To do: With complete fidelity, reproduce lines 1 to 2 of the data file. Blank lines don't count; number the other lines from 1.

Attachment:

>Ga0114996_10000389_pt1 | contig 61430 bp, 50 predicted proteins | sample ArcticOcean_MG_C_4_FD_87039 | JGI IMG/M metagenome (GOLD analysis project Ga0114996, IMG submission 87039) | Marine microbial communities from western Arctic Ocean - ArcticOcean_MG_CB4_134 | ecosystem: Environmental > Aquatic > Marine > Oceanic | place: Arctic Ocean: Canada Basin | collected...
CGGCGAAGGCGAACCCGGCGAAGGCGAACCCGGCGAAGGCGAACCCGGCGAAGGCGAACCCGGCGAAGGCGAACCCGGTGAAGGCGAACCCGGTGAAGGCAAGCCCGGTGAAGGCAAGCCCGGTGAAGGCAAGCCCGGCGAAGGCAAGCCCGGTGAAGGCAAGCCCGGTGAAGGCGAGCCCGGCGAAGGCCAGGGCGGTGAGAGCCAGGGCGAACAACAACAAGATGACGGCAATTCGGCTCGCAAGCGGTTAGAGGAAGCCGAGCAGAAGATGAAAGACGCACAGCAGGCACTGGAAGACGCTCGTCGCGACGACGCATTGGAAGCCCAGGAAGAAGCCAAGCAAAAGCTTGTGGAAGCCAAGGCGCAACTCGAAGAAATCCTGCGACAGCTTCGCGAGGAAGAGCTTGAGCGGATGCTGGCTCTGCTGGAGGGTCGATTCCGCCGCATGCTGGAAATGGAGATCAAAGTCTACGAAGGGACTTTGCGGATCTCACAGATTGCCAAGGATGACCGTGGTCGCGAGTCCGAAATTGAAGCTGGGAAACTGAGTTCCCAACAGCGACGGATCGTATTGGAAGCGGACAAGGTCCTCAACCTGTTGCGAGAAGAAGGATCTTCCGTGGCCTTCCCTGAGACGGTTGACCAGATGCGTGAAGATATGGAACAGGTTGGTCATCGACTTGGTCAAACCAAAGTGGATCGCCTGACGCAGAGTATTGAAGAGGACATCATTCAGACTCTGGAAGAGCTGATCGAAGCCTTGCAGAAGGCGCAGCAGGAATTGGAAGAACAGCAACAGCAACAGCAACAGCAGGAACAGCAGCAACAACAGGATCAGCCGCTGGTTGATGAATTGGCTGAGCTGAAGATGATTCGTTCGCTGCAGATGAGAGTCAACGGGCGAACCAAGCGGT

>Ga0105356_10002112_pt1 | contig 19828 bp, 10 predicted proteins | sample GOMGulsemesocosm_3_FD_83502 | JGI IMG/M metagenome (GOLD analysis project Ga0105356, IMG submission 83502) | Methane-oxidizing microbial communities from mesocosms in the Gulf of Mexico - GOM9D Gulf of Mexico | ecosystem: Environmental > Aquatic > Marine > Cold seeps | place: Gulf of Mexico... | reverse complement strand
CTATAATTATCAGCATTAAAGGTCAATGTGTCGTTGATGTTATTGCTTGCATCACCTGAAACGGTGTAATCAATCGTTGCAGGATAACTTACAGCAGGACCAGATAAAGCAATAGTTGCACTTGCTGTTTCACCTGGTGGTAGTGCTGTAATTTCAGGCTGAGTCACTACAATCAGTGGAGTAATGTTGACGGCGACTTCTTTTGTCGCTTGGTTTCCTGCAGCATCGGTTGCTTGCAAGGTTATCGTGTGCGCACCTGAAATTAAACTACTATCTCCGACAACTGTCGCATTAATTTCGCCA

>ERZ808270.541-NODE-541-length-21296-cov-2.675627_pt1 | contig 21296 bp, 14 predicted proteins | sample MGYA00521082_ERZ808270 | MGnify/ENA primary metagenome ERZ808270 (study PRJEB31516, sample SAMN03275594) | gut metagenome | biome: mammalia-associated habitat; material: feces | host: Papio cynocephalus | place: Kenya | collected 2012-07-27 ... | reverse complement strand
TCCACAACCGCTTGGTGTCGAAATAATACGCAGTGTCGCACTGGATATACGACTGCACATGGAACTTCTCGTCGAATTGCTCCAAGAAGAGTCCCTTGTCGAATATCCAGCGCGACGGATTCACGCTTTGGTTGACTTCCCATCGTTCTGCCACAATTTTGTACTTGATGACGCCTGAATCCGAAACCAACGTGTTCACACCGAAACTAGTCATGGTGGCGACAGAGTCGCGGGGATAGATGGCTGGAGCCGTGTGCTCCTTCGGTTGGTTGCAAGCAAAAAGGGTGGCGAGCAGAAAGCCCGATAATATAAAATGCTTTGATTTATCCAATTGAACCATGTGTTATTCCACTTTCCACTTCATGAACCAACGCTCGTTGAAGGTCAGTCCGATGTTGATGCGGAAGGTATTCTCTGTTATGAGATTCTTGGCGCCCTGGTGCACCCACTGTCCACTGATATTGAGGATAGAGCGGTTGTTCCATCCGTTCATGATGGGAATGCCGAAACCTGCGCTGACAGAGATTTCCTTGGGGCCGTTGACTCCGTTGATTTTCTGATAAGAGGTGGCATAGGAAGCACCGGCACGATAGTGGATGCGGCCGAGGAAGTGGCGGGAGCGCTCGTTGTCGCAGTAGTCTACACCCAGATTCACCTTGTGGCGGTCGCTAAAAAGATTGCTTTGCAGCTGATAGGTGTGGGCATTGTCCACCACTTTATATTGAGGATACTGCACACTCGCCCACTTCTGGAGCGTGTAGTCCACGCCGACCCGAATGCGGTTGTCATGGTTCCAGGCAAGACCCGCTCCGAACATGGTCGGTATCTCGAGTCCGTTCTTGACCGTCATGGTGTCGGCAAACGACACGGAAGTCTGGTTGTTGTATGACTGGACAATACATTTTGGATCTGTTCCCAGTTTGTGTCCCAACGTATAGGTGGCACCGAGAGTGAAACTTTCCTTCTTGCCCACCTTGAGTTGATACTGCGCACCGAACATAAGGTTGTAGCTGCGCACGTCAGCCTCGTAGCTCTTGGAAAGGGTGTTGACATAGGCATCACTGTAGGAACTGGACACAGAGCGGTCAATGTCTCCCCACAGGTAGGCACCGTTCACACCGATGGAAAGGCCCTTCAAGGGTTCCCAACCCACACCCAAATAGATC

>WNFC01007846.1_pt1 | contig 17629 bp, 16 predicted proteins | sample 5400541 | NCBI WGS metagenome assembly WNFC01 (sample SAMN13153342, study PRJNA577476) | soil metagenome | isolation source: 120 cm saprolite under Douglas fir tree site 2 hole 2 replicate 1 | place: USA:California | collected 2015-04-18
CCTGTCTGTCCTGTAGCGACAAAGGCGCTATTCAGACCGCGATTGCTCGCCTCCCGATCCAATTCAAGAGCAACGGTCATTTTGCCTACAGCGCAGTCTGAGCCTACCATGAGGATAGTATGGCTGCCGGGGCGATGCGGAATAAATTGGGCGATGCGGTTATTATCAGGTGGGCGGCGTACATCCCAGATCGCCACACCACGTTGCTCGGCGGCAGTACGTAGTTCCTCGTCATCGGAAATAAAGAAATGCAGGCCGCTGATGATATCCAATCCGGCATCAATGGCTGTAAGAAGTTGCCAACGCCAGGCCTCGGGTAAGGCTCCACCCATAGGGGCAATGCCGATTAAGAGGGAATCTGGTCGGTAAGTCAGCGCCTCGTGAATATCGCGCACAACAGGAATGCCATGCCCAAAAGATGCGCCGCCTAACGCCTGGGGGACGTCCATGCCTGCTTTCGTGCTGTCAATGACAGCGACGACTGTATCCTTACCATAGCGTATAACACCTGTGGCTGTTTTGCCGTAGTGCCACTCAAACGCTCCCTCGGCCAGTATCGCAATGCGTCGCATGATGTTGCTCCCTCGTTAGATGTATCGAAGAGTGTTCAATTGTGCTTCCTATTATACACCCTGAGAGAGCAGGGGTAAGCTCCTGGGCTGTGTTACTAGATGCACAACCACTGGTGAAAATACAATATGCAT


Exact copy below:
>Ga0114996_10000389_pt1 | contig 61430 bp, 50 predicted proteins | sample ArcticOcean_MG_C_4_FD_87039 | JGI IMG/M metagenome (GOLD analysis project Ga0114996, IMG submission 87039) | Marine microbial communities from western Arctic Ocean - ArcticOcean_MG_CB4_134 | ecosystem: Environmental > Aquatic > Marine > Oceanic | place: Arctic Ocean: Canada Basin | collected...
CGGCGAAGGCGAACCCGGCGAAGGCGAACCCGGCGAAGGCGAACCCGGCGAAGGCGAACCCGGCGAAGGCGAACCCGGTGAAGGCGAACCCGGTGAAGGCAAGCCCGGTGAAGGCAAGCCCGGTGAAGGCAAGCCCGGCGAAGGCAAGCCCGGTGAAGGCAAGCCCGGTGAAGGCGAGCCCGGCGAAGGCCAGGGCGGTGAGAGCCAGGGCGAACAACAACAAGATGACGGCAATTCGGCTCGCAAGCGGTTAGAGGAAGCCGAGCAGAAGATGAAAGACGCACAGCAGGCACTGGAAGACGCTCGTCGCGACGACGCATTGGAAGCCCAGGAAGAAGCCAAGCAAAAGCTTGTGGAAGCCAAGGCGCAACTCGAAGAAATCCTGCGACAGCTTCGCGAGGAAGAGCTTGAGCGGATGCTGGCTCTGCTGGAGGGTCGATTCCGCCGCATGCTGGAAATGGAGATCAAAGTCTACGAAGGGACTTTGCGGATCTCACAGATTGCCAAGGATGACCGTGGTCGCGAGTCCGAAATTGAAGCTGGGAAACTGAGTTCCCAACAGCGACGGATCGTATTGGAAGCGGACAAGGTCCTCAACCTGTTGCGAGAAGAAGGATCTTCCGTGGCCTTCCCTGAGACGGTTGACCAGATGCGTGAAGATATGGAACAGGTTGGTCATCGACTTGGTCAAACCAAAGTGGATCGCCTGACGCAGAGTATTGAAGAGGACATCATTCAGACTCTGGAAGAGCTGATCGAAGCCTTGCAGAAGGCGCAGCAGGAATTGGAAGAACAGCAACAGCAACAGCAACAGCAGGAACAGCAGCAACAACAGGATCAGCCGCTGGTTGATGAATTGGCTGAGCTGAAGATGATTCGTTCGCTGCAGATGAGAGTCAACGGGCGAACCAAGCGGT